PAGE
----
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All About Attitude

How Ernie Els won at Congressional but can he do it again?

Posted Jun 07, 2011 by Dermot Gilleece

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Ernie Els will be back next week at a venue which defined the highpoint of his career as a challenger for major championships.  Though Els was to win another major after his 1997 US Open triumph at Congressional, it has to be said that the 2002 Open Championship victory at Muirfield lacked the conviction of his previous successes.  In fact he almost threw it away in a closing 70 before securing the title in a play-off with Steve Elkington, Stuart Appleby and Thomas Levet. 

Tiger Woods finished a relatively lowly 19th behind Els at Congressional.  Yet in ensuing majors, the South African seemed to be unnerved by the presence of Woods to the extent that he never again performed to the maximum of his ability when they were both in challenging positions.  By way of contrast, Congressional also emphasised the extent to which Els had the measure of Colin Montgomerie at this level.

Tom Lehman, who was 54-hole leader of the championship for a third successive year, echoed those thoughts when he said: "You don't have many chances to win majors unless you're a phenomenal player.  I look at Colin and myself and I say 'Yes, we should have each won a US Open.’  I suppose what hurts most is that I must still be lacking something.  And Colin is probably having the same thoughts right now."

That was the legacy of Congressional ‘97.  And Els had no doubts back then about the advantage he held over his rivals. "In majors, I think my attitude is better than at other times,” he said.  “I may be a little bit more patient with myself and with those around me.  I don't push it all that much.  I try to put the ball in play and take it from there.  If you look at all the great players; if you look at Jack Nicklaus, he had the ability to make it happen.  He was calm.  He was always in control of his game. That's hard to do, but I'm getting closer to achieving it, particularly at the highest level."

For his part, Montgomerie admitted that as an emotional person he was more likely to make an ill-judged decision under pressure.  Els was clearly aware of this when they played the critical 17th hole for the last time, joint leaders of the championship at four under par. Though he hadn't intended to be hitting first into the green, he knew he could strike a telling blow with the right shot. "I remembered being in a similar situation with Colin in the World Matchplay at Wentworth, where I beat him," said the South African.

"This is one of the toughest tournaments to win, mentally," said Montgomerie, "and Ernie seems to have what it takes."  Though the Scot had little control over the order of their shots, the quality of his opponent's five-iron obviously rattled him.  Then he made the mistake of waiting for five minutes over a treacherous five-foot par putt, because of a commotion around the 18th green, only 75 yards away.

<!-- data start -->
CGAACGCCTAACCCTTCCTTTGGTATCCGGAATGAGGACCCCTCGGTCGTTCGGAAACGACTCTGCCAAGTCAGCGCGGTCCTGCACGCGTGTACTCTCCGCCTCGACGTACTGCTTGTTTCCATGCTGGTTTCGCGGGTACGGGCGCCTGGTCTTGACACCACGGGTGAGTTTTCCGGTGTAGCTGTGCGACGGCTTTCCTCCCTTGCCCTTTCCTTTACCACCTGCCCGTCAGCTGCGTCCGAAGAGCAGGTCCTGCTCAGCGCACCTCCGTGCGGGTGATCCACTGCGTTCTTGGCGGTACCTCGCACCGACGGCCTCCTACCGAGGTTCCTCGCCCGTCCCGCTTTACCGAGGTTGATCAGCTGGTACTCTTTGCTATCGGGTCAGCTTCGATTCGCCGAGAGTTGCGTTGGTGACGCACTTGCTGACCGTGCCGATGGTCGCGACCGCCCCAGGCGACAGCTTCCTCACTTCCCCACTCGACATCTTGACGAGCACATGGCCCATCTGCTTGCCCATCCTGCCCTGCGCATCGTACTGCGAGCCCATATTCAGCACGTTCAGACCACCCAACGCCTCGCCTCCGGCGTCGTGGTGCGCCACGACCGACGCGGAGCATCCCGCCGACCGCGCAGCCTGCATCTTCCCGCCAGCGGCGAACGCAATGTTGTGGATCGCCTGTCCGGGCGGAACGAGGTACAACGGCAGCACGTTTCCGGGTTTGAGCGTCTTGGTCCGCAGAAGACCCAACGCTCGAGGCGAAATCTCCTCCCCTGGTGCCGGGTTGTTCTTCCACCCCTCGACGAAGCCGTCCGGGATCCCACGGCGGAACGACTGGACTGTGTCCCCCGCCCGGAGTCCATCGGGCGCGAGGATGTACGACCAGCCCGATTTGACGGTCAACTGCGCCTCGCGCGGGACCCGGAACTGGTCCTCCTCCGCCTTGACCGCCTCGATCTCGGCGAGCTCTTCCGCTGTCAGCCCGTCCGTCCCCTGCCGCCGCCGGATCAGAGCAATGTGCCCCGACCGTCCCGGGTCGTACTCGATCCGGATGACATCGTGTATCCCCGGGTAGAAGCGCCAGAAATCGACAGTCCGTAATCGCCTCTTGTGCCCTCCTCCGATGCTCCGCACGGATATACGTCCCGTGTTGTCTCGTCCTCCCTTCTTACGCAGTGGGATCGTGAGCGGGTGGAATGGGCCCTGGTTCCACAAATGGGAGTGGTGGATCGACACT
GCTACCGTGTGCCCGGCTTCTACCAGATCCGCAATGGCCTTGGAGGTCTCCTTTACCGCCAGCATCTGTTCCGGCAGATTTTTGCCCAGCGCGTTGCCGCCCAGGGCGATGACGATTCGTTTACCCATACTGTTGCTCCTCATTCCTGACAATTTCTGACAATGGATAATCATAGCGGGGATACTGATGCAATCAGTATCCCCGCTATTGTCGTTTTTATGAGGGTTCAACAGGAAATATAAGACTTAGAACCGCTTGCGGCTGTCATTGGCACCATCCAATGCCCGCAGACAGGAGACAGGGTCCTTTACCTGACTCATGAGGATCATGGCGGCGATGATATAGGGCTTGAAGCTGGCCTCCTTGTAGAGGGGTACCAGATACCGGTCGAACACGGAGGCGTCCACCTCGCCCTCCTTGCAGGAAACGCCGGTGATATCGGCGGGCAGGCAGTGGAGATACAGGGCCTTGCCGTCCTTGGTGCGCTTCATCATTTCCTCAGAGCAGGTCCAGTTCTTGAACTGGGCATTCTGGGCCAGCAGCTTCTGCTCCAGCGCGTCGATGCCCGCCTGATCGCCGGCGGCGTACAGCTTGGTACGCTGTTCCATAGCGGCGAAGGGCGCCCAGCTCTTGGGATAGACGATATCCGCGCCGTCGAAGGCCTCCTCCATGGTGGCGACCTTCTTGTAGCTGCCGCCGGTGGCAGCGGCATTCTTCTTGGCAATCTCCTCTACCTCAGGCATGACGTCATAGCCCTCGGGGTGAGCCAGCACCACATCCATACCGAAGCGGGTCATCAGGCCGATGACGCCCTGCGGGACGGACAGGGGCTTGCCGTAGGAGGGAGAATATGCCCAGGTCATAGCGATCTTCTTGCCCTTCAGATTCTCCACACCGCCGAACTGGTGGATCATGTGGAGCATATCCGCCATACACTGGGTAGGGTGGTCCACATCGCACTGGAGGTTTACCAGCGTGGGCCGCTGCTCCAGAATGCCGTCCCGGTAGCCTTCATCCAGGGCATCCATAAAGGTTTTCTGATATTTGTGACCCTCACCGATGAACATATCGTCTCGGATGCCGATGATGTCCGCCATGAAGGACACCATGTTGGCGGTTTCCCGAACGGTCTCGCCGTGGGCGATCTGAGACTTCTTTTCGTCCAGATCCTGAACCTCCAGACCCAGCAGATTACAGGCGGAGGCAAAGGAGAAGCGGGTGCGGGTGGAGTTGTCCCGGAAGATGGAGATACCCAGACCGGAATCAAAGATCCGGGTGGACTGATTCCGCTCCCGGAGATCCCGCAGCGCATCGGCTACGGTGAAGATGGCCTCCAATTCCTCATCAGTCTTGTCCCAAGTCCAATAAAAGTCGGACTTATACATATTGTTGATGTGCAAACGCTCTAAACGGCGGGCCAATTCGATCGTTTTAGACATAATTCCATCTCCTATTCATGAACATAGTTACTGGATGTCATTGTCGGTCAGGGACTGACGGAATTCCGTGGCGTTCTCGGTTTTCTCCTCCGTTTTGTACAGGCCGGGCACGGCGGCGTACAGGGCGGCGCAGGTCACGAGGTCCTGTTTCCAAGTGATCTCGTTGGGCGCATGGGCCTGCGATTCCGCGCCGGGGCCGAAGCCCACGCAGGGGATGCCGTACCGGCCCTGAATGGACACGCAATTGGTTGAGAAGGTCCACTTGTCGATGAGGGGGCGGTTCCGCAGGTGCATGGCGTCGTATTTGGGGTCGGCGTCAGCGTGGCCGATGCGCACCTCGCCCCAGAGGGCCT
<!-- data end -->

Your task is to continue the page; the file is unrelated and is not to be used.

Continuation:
Again, Els had the calm control to read the situation perfectly.  "You're not going to get 20,000 people quiet when a couple of international (non-American) boys are leading the US Open," he said. Yet Monty insisted on waiting, so increasing the stress on already frayed nerves. That's the effect a US Open course has on a player after it has waged a battle of attrition for four gruelling rounds.

Els said of his challenge: "I felt comfortable and had the will to keep going and push it through."  And while becoming only the 17th player to win this title more than once, he had the admirable return of 56 out of 72 greens in regulation over the four days.  He also putted well, taking an average of 1.63 putts for each of those greens hit in regulation and in the crucial, final round, he needed only 26 putts compared with 28 from Montgomerie and 30 from Lehman.

Meanwhile, Montgomerie was proved to be correct in predicting that Woods would find the challenge of Congressional vastly different from the wide-open, 50-yard fairways of Augusta National, where he had gained a sensational, 12-stroke victory only two months previously. Indeed Woods admitted: "Because I wasn't quite here physically, my mind was tested. In fact my patience and my grit and every kind of emotion you can conjure up was tested.  The golf course beat me up."

Yet if he was chastened, he showed himself to be a willing learner.  And three years later, he would come of age in sensational fashion with a 15-stroke US Open win at Pebble Beach.  Els was tied second on that occasion and the glory of his dominance of Congressional ’97 was suddenly a distant memory.

- Dermot Gilleece

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